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Shareholder Protection, Ownership Concentration and FDI

  • Vahe Lskavyan
  • Mariana Spatareanu

    ()

Host country’s weaker legal shareholder protection may make it costlier for parent shareholders to monitor the foreign subsidiary and hold managers accountable in case of misconduct. This prospect may motivate the managers to invest in such foreign environments. However, the agency costs associated with such investments can increase as well. The latter would tend to discourage such FDI. We test this ex ante uncertain relationship using a sample of publicly quoted UK parents that established new, majority owned joint venture subsidiaries in continental Europe. We find that host country’s weak legal shareholder protection discourages FDI. This negative relationship, however, is less important for firms with higher ownership concentration, implying that parent’s ownership concentration may be a substitute for host country’s weak legal shareholder protection.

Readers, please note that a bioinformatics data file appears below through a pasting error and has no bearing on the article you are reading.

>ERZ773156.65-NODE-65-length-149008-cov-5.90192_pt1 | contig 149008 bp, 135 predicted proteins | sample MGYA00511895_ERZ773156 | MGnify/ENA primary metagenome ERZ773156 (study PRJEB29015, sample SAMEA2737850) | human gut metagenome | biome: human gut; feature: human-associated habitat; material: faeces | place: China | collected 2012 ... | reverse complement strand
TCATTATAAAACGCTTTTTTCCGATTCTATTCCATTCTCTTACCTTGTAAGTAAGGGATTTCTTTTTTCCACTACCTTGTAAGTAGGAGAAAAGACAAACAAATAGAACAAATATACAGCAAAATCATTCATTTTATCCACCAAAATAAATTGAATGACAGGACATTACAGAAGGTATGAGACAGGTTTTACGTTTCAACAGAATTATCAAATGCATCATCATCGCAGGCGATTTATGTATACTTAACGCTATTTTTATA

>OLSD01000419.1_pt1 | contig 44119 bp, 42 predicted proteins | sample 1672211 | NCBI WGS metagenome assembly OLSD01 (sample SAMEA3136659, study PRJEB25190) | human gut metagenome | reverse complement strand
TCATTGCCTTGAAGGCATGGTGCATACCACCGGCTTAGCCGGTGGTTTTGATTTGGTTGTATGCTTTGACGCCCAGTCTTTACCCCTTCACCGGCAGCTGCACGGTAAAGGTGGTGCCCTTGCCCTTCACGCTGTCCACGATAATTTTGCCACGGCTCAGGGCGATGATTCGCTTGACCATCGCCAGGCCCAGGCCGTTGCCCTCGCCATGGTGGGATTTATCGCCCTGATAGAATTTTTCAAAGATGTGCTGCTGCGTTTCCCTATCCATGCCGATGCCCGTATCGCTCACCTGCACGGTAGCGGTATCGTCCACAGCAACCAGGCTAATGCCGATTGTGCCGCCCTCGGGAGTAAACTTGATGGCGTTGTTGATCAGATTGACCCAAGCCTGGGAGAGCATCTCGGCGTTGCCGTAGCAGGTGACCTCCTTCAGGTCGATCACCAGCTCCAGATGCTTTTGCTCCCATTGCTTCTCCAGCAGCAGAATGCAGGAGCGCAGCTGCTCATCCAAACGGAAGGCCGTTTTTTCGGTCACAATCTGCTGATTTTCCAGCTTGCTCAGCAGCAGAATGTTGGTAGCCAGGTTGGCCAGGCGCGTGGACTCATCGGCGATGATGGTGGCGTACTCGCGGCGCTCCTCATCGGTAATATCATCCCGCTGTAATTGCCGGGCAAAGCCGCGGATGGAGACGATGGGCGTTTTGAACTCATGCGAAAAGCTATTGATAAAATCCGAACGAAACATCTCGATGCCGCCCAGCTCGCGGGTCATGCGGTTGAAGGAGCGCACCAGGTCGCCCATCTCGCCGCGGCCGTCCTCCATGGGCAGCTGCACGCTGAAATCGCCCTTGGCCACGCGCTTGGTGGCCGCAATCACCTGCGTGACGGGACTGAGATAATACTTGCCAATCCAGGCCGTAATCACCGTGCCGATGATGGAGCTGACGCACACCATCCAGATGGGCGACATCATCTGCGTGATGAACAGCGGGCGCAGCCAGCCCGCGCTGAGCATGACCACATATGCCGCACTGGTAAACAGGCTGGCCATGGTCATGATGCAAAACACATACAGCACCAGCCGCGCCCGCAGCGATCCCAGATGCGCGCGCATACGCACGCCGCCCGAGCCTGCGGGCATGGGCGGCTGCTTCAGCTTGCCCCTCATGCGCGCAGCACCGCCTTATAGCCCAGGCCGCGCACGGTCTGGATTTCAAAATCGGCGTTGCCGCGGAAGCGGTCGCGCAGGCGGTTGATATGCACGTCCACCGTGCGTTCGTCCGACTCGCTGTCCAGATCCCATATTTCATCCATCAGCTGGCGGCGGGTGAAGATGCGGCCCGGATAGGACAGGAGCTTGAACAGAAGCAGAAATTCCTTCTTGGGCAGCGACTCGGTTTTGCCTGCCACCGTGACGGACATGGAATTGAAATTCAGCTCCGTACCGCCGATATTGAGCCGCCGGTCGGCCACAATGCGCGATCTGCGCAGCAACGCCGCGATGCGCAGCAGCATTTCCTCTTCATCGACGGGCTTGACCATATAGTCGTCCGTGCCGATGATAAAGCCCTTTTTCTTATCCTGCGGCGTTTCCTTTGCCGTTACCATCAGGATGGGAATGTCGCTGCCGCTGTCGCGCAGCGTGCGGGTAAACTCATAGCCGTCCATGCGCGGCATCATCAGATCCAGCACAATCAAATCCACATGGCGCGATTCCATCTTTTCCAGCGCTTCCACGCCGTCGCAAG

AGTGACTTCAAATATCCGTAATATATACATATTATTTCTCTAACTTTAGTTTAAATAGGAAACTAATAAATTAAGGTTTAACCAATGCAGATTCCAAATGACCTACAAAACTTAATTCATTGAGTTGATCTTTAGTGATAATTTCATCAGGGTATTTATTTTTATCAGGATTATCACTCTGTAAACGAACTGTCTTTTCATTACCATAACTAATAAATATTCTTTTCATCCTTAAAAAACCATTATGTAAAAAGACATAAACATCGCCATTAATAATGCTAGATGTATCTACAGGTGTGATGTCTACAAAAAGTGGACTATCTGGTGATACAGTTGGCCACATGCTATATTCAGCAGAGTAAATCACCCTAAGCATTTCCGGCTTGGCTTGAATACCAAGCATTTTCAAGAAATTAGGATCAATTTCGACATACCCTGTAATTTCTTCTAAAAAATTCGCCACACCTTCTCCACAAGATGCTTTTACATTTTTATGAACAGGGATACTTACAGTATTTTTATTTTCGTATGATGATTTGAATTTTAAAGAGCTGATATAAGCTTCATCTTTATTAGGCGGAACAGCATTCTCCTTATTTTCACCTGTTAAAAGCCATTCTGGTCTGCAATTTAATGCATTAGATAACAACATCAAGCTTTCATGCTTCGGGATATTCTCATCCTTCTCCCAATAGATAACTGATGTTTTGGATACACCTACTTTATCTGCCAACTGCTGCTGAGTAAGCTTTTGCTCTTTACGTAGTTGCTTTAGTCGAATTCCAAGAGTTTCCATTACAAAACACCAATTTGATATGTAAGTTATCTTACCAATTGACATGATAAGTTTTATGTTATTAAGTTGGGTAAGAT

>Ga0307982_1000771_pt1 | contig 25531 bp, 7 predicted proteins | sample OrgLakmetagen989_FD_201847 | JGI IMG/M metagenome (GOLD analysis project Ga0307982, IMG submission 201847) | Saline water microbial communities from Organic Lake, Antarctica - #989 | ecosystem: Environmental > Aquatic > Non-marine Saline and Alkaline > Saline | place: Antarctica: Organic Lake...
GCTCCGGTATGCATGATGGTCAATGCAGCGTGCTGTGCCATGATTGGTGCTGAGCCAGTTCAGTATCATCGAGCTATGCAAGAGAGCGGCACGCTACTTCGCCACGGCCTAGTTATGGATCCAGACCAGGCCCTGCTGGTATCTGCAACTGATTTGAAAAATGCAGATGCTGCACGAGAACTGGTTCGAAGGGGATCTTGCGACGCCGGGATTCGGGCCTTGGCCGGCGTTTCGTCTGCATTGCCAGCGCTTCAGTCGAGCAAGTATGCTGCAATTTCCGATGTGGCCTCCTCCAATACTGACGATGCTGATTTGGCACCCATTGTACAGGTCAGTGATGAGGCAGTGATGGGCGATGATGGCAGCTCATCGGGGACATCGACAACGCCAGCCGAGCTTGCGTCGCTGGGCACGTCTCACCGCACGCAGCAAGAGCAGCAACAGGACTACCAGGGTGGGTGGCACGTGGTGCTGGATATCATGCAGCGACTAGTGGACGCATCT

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Paper provided by Department of Economics, Rutgers University, Newark in its series Working Papers Rutgers University, Newark with number 2010-003.

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Length: 34 pages
Date of creation: Jun 2010
Date of revision:
Handle: RePEc:run:wpaper:2010-003
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